Recipes We Love: Savory Sweet Potato Fries | Seventh Generation
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Recipes We Love: Savory Sweet Potato Fries

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Author: LisaFerber

I’m always looking at various areas of my life and fine-tuning them as necessary. Wardrobe, health habits, how I spend my free time. And one of the things I definitely have to keep in check is my salt intake—more to the point, my sodium intake (salt is made up of about 40% sodium). If I didn’t care about my health, I could easily salt everything in front of me. And I do mean everything: bread (which usually is already made with salt in it), nuts, salad, you name it. Salt is easy to overdo because it’s readily available and goes with so many things, but unfortunately, it can wreak havoc on our system.

Sodium in the proper amounts is not evil. It is an electrolyte that our bodies need, along with potassium, in order for our system to perform basic functions. But when the balance gets thrown off, that’s where the trouble starts. The American Heart Association recommends 1,500 mg of sodium per day for the average adult, and they also state that if Americans cut their salt intake in half, we would see a nearly 26 percent decrease in high blood pressure. There is also the fact that salt can make it difficult for us to lose weight, as it encourages the body to retain more water than it needs, leading to bloating in the body and the face. For an example of how much sodium is in the foods we eat, an ounce of packaged potato chips features 85 mg, 2 ounces of fast food hash browns has 345 mg, and 4 ounces of fast food French fries has 270 mg. Add to that an average of 800 mg of sodium in many frozen dinners, and you can see how smart it is to avoid oversalting when you can control it.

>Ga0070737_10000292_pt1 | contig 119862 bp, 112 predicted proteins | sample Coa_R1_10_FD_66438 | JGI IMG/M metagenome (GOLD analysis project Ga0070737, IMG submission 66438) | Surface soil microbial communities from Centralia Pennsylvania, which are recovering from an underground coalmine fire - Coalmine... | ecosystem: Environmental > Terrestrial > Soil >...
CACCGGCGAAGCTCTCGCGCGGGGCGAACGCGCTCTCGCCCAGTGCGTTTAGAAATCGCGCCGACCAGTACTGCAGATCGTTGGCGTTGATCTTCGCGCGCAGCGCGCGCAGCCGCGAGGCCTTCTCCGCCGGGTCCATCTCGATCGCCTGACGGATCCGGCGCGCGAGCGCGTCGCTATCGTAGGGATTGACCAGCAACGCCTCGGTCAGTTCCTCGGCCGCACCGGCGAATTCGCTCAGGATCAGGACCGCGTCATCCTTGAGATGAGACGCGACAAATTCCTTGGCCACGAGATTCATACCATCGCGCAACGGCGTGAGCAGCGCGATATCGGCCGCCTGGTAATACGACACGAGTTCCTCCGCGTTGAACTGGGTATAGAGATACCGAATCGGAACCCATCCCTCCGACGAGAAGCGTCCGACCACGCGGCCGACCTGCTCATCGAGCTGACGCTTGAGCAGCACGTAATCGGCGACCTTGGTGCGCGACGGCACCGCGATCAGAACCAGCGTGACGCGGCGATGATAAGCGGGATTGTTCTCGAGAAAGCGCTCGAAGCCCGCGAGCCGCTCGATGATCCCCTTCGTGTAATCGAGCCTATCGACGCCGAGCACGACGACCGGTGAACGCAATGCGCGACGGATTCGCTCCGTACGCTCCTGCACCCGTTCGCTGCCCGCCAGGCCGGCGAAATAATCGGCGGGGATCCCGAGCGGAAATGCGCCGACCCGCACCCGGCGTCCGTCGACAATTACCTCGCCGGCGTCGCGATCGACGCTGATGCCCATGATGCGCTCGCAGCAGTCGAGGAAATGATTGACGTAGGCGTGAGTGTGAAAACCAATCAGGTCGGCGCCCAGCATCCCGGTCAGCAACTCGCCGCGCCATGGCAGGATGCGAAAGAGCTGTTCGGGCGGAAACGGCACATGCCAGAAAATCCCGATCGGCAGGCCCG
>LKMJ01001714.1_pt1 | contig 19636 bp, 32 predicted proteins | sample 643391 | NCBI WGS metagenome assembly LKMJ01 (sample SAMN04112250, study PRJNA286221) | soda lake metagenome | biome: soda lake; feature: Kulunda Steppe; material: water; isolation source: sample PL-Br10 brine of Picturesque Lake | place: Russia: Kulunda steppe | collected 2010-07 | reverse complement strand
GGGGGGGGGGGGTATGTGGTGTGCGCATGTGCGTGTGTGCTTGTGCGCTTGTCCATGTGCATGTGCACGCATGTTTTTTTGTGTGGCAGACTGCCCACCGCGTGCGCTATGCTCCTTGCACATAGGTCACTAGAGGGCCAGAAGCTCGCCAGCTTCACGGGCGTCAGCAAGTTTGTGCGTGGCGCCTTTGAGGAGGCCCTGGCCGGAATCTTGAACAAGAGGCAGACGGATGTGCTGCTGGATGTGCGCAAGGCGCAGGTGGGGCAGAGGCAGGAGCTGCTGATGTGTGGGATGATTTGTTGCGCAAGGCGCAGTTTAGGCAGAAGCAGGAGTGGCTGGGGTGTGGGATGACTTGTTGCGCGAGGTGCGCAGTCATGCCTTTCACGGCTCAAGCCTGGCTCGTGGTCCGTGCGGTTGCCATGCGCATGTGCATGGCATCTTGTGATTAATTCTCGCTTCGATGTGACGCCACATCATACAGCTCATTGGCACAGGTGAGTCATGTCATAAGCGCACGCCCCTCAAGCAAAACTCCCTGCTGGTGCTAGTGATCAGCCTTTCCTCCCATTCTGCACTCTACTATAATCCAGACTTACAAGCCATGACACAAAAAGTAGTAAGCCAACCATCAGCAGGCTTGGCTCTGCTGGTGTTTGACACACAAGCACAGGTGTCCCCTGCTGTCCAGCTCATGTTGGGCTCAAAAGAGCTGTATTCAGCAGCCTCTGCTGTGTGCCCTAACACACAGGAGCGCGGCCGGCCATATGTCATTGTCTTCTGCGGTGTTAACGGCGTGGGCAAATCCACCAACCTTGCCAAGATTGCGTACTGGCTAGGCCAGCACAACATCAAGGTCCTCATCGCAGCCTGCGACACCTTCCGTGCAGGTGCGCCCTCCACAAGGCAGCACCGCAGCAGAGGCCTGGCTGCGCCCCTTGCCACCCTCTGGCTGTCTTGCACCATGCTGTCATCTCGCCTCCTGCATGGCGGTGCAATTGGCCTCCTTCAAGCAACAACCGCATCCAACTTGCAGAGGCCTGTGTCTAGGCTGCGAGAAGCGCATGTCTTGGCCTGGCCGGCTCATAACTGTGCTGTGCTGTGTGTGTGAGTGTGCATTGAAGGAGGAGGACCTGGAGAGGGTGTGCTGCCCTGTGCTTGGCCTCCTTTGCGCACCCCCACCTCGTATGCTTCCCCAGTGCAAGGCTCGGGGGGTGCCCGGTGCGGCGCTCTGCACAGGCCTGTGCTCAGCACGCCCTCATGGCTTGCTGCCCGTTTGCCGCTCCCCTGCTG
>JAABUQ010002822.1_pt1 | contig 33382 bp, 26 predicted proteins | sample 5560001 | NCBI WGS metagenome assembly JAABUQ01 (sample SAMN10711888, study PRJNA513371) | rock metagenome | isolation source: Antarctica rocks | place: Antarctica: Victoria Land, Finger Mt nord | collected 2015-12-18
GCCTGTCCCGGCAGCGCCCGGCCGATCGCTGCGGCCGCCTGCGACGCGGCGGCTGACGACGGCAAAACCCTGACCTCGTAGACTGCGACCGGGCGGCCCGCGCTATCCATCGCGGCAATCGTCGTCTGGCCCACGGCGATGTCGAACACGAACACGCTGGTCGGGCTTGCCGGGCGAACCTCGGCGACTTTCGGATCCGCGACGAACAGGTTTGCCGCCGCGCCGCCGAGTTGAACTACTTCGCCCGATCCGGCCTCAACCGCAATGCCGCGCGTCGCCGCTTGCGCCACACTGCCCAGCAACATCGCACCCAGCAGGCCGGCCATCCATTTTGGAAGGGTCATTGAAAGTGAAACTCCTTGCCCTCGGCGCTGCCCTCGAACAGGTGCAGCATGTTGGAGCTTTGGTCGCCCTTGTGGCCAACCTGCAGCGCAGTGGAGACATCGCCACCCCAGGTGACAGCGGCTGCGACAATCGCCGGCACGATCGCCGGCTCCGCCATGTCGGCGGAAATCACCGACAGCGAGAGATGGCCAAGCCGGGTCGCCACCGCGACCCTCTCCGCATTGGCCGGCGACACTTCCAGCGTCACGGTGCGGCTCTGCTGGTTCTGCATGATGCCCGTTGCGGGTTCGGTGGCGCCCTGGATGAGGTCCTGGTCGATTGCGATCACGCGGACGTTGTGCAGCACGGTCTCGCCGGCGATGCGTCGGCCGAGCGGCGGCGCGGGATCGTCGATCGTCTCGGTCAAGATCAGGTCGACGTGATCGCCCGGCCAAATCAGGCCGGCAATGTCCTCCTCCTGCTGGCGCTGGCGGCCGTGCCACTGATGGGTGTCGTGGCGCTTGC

One way to stop salting foods is to make sure they have enough other flavors. Take for example, fried potatoes. All forms of fried potatoes, be it hash browns, French fries or baked potatoes, are popular places for people to go nuts with the salt. So I’ve found this recipe for Savory Sweet Potato Fries that takes the focus off salt and puts it on spices.

This recipe comes to us courtesy of the American Heart Association. And when it’s time to clean up, try Seventh Generation’s Dishwasher Packs in new Lemon scent. The packs are easy to use and are made with a biodegradable formula.

Savory Sweet Potato Fries

Makes 4 half-cup servings
139 mg sodium per serving

Ingredients

Cooking spray (or make your own with a Misto sprayer)
2 small sweet potatoes (about 1 pound total)
1/2 teaspoon chili powder
1/2 teaspoon ground cumin
1/2 teaspoon onion powder
1/2 teaspoon garlic powder
1/8 teaspoon salt
1/8 teaspoon cayenne

Cooking Instructions

Preheat the oven to 400°F. Lightly spray a baking sheet with cooking spray.

Cut the sweet potatoes in strips about 4x1/4x1/4 inches. Put the sweet potatoes in a medium bowl.

In a small bowl, stir together the remaining ingredients. Sprinkle over the sweet potatoes. Stir gently to coat. Spread the sweet potatoes in a single layer on the baking sheet. Lightly spray the tops with cooking spray.

Bake for 40 to 45 minutes, or until golden brown on the outside and tender on the inside, turning once with a spatula halfway through.

 

Lisa Ferber  is a prolific multidisciplinary satirist, blogger and journalist. Her nonfiction has appeared in Crain's New York Business, Hypervocal and The New Inquiry. She wrote and stars in the feature film The Sisters Plotz (coming 2014 and based on her hit web series), and her artwork has shown at National Arts Club, Mayson Gallery and Governors Island Art Fair. Find out more about her at www.LisaFerber.com.

 

Photo: Dean Sebourn 
 

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Comments

GreenGirlie picture
GreenGirlie
08/24/13
I cannot wait to try these! I have been buying them at the grocery store, but now that I know how to make them ... well, that just takes the cake! Great post, thanks.